Furniture manufacturers urged to solve circular economy conundrum
Britain's mattress manufacturers must become advocates of the circular economy by taking the lead on producer responsibility schemes which could significantly reduce the sector's vast waste-to-landfill rates.
That’s the view of Nick Oettinger, managing director of The Furniture Recycling Group (TFR), a company that partners with businesses to provide a recycling service for used mattresses.
An estimated 167,000 tonnes of mattresses are sent to landfill each year in the UK, and Oettinger believes a streamlined mattress production process would improve the situation.
Speaking exclusively to edie, Oettinger said: “I think it’s got to be done in a way that is led from the manufacturers of the products, initially under some sort of producer responsibility scheme.
“That can either be done with them putting their hand in their pocket and paying for every mattress made, or it can be done more sensibly in the design of mattresses that are currently being manufactured.”
In an attempt to alleviate the current situation, TFR Group recently designed and developed the world’s first automated pocket-spring recycling machine. The machine separates the plastic surrounding pocket springs and the springs themselves to leave two products that have a value and can be sold on, re-used as scrap or recycled.
The new process will improve effieciency on the previous manual method, which has helped the Group recycle 700,000 mattresses and achieve an average recycling rate of 96% with 100% landfill diversion.
This technological breakthrough enables the firm to automatically separate components within just two and a half minutes, but for companies that still dismantle pocket springs manually, the recycling process can be as long as half a day for a single mattress. Many other recycling companies have recently gone out of business for this reason, says Oettinger, who is calling upon manufacturers to consider end-of-life scenarios and stop the production of pocket springs in mattresses.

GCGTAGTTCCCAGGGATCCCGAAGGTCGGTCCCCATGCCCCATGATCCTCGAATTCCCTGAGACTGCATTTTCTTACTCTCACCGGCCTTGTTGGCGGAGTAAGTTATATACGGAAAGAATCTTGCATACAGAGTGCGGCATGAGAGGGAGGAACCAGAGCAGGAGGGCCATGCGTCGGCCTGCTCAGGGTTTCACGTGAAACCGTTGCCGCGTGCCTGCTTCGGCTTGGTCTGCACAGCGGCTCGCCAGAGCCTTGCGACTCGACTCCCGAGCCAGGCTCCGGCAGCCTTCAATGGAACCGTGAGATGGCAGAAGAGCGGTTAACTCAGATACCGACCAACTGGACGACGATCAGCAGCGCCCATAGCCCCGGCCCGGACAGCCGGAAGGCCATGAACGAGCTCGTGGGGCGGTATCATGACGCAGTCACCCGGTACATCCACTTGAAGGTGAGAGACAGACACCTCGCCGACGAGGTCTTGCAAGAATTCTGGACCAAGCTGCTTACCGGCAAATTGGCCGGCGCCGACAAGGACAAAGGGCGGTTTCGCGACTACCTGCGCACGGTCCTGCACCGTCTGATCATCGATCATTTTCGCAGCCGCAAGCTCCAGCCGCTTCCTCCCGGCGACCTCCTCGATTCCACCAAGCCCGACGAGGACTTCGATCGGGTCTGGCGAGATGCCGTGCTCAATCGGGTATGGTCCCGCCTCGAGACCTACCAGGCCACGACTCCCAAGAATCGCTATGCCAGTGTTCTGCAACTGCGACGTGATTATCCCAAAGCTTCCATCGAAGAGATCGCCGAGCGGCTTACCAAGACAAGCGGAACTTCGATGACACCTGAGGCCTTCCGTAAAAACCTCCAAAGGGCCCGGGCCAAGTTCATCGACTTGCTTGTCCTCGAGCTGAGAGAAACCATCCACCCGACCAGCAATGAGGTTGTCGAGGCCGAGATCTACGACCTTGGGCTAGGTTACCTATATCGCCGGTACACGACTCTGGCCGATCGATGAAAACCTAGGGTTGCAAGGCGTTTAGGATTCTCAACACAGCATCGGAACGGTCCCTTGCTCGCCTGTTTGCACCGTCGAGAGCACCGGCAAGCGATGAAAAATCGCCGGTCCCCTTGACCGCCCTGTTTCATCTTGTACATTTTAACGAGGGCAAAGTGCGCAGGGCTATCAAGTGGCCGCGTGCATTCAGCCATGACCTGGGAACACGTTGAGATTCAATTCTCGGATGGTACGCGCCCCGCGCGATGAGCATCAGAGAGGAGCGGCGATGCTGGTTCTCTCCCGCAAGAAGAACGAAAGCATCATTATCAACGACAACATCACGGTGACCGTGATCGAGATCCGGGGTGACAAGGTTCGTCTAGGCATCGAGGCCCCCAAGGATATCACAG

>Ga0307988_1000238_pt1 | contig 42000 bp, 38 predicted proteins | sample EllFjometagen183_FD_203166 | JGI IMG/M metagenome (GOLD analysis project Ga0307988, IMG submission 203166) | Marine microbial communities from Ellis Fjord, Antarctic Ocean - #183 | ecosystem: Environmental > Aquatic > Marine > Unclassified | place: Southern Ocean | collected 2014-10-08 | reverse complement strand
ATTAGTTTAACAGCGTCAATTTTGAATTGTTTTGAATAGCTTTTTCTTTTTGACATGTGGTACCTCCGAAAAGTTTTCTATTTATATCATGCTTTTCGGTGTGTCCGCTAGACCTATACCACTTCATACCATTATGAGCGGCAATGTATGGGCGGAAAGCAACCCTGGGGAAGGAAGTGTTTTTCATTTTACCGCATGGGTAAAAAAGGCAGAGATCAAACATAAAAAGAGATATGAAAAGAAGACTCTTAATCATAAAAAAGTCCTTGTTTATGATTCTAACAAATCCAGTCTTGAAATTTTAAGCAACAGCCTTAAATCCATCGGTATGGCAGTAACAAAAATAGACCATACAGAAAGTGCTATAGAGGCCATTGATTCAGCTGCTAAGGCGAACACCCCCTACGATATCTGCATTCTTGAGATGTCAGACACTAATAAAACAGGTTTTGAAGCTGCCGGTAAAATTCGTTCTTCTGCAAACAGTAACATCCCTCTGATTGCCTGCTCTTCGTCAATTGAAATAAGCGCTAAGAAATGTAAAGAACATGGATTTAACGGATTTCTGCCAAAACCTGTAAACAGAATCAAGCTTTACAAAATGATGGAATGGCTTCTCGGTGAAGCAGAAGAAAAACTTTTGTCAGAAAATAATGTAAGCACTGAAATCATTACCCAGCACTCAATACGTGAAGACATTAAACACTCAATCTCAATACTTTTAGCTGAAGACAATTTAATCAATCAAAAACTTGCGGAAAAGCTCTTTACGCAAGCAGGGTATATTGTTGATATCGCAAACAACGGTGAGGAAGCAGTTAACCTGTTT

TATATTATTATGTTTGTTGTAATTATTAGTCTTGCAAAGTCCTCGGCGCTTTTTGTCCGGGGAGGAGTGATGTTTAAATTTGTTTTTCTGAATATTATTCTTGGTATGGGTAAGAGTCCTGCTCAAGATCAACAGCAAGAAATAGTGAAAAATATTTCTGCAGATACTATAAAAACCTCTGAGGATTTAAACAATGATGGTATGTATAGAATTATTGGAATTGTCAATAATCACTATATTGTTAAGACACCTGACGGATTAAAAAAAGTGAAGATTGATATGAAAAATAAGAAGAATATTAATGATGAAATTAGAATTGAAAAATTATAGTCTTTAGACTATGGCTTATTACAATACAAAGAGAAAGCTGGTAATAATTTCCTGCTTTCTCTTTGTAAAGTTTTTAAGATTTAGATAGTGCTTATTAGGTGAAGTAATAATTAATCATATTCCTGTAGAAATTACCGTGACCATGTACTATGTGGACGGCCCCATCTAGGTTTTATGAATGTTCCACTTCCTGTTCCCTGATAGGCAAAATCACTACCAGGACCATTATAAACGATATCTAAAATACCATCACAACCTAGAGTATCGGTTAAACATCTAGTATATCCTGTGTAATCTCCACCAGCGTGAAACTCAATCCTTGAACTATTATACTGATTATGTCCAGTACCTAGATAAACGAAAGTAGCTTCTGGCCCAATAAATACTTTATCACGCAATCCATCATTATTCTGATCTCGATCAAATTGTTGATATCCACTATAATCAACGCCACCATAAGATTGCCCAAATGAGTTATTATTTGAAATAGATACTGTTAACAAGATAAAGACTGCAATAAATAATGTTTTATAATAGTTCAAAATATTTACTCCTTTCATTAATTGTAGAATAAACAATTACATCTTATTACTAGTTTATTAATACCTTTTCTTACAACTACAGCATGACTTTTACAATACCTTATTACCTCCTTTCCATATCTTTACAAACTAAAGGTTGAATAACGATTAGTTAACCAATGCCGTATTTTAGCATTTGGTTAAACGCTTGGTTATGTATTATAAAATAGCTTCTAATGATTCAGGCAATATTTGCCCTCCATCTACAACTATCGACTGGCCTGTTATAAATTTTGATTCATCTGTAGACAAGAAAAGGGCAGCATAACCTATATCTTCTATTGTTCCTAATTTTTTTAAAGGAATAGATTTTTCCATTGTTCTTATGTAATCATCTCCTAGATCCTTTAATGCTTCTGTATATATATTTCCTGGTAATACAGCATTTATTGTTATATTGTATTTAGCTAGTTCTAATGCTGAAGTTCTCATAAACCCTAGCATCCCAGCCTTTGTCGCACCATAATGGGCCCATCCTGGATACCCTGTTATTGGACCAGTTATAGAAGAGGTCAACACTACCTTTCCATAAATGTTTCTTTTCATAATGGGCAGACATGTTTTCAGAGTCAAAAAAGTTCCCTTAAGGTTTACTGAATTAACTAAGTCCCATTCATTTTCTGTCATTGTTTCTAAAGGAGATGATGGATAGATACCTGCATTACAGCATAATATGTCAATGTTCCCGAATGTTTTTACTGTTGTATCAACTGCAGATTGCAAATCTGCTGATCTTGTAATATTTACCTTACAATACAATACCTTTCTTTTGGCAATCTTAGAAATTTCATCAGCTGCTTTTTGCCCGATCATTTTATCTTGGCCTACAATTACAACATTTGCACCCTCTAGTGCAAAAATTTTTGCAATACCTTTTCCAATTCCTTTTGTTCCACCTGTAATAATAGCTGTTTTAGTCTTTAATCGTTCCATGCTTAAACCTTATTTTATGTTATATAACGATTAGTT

He said: “The one thing that stops people opening mattress recycling facilities is that they cannot get rid of materials. If the manufacturers of the products were going to be a lot more open in taking those materials into the design of their new mattresses and giving an outlet for those materials, then the barrier for mattress recycling is taken away. The reason a lot of mattress recyclers fail is because they don’t have an outlet for the materials.
“Legislation needs to come in the form of producer responsibility imposed on the manufacturers and hopefully led by them, but also led by the retailers to say “listen, we’re more than happy for this post-consumer waste, as long as it reaches the correct standards needed to go back into the mattress.”
TFR Group works with businesses from a range of sectors; from major hotel companies to high street retail chains. Last summer, for example, the firm partnered with the University of St Andrews in Scotland to transform textile recycling process in the University’s student accommodation. More than 2000 mattresses, duvets and pillows have been donated for recycling and re-use by the University’s student body. The circular economy initiative has been a “great success”, according to Oettinger, who insists the firm are always looking for ways to partner with new industries and institutions.
Oettinger also reserved praise for TFR Group’s high street retail partners, many of which have incorporated take-back systems into their own sustainability plans. Swedish retailer IKEA has trialled a closed-loop re-use initiative on hard-to-dispose-of products including sofas, mattresses and kitchen appliances. Following discussions with other retailers earlier this year, Oettinger is convinced that customers are becoming increasingly aware and vocal when it comes to mattress recycling, and that retailers should act accordingly by making take-back offers available at point-of-sale in store and online.
“The customers are asking for it and retailers are starting to realise they would lose the sale if they don’t provide the service," he concluded. "There is a need out there, people want to recycle, and retailers are reacting.
“We’re working with retailers to say come on the problem is being made, and could be the answer to the problems here. Let’s get around the table and start giving some answers out that help us recycling more mattresses in the country.”